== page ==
Civilization Revolution was the last game my brother and I ever fought over. While each of us apparently had the money for our own PlayStation 3s, the thought of buying the game, rather than pass around the copy rented from Premier Video, must have seemed inconceivable. Regardless, neither of us wanted to give up the grand, global strategy of securing resources, tackling empires, and researching anachronistic technology that mark the franchise.

Since then, he’s mostly moved on from video games, though once in a while he’ll still ask to play something on my iPad. In the case of Civilization: Revolution 2, he’d probably ask to use it again, and I’d be inclined to let him.

It’s not that I don’t enjoy the game. 2K China’s latest is still a worthwhile 4X strategy distraction on the micro scale. It’s that while my appreciation for the genre has grown up since the time of bickering with my brother, CivRev has not.

Rather than evolve the game, as the PC sequels have done for decades, the developer has opted to streamline the existing experience even further. The phrase “dumbing down” gets thrown around a lot these days, but here it may actually be applicable. Evolution, in the case of this sequel, means getting rid of the charts, graphs, and strategy-specific tutorials that make four victory conditions possible.

What’s left is often fun, but hardly an upgrade.

CivRev Three

The one place you could say there’s been notable growth is the most obvious: graphics. CivRev 2 is far and away better looking than its predecessor. Battles are animated, cities and characters evolve to match the era, and colors pop across the landscape with a lushness not seen in the previous game.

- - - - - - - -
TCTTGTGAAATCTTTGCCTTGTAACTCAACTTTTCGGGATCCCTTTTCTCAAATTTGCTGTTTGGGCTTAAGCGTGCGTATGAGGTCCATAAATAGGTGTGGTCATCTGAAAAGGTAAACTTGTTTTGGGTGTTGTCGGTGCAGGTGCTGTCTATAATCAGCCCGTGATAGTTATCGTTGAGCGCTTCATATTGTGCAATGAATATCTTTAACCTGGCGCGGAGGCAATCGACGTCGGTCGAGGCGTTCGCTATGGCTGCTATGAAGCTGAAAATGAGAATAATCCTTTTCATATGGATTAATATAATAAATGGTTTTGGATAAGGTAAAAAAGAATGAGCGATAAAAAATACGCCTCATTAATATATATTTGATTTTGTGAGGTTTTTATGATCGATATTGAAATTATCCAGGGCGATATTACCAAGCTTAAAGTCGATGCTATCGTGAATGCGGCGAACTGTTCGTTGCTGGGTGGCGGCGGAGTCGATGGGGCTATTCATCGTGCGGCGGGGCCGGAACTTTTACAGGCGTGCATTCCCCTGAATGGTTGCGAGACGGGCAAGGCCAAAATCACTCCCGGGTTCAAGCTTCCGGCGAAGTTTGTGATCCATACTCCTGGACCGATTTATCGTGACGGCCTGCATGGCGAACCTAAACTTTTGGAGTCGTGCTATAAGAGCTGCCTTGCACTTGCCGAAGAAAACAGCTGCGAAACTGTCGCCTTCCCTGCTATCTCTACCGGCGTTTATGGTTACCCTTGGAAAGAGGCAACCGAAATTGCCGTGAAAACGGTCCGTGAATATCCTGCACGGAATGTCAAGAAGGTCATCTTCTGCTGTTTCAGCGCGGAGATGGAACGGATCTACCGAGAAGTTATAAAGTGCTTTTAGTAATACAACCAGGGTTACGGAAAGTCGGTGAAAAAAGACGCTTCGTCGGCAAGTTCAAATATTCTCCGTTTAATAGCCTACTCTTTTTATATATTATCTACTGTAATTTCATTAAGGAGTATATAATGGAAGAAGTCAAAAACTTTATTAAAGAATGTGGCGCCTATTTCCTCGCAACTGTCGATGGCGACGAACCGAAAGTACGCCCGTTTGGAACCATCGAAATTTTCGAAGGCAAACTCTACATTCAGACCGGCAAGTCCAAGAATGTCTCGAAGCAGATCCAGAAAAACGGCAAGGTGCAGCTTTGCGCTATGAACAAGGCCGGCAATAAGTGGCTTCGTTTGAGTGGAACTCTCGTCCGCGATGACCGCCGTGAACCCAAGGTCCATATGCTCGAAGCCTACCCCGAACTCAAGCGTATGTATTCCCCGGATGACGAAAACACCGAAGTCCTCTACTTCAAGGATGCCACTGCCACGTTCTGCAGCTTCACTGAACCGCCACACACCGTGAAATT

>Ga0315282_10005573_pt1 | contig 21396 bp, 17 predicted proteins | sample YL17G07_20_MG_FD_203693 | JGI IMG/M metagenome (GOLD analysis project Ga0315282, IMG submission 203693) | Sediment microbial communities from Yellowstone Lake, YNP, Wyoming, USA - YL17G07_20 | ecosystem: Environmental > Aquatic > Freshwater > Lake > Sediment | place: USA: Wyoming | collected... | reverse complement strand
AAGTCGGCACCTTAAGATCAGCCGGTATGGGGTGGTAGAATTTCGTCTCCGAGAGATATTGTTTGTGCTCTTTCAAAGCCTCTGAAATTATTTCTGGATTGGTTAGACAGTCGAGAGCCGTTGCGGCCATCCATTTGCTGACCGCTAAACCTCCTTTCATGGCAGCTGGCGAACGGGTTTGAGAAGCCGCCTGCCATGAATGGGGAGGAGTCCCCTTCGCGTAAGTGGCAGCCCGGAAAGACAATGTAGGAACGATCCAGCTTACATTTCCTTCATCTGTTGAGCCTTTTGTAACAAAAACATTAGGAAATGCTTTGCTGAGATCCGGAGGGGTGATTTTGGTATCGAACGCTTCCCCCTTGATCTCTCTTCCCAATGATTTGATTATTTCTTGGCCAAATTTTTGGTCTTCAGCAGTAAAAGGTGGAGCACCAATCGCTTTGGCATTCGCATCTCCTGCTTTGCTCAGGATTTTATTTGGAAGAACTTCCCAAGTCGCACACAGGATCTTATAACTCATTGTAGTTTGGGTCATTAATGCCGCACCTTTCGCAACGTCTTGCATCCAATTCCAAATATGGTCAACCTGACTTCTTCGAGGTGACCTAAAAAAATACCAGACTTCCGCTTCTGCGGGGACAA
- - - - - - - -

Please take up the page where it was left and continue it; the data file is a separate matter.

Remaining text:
The only notable complaints may be that civilization leaders’ models have that flat, lightless-ness to their texture often seen on mobile games. Also, while each male icon is a clear, and often whimsical caricature of history, the design of women favors cleavage over cleverness.

Alexander the Great, for instance, spouts his Civilization gibberish with an historically inaccurate, but amusing California surfer accent while flexing his biceps for your approval. Meanwhile, his Russian naming counterpart Catherine the Great tosses bangs from her eyes, winks coyly toward the camera, and strains against her low-cut top.

While Catherine was historically a confident, prodigious lover, boiling her iconography (and, actually, three of the four playable women) down to just this aspect alone when, say, John F. Kennedy receives no such treatment, is a little gross. Not to mention the game’s of her depiction takes further… liberties.

Catherine the Civ

But, once you’ve selected your character (usually Catherine, in my case, because she gets half-cost spies) you won’t be seeing much of them anyway. This is a Civilization game, after all, so instead you’ll mostly inspect your randomized map. Once you’re over the game’s looks, you’ll realize very little has changed in the years since its predecessor.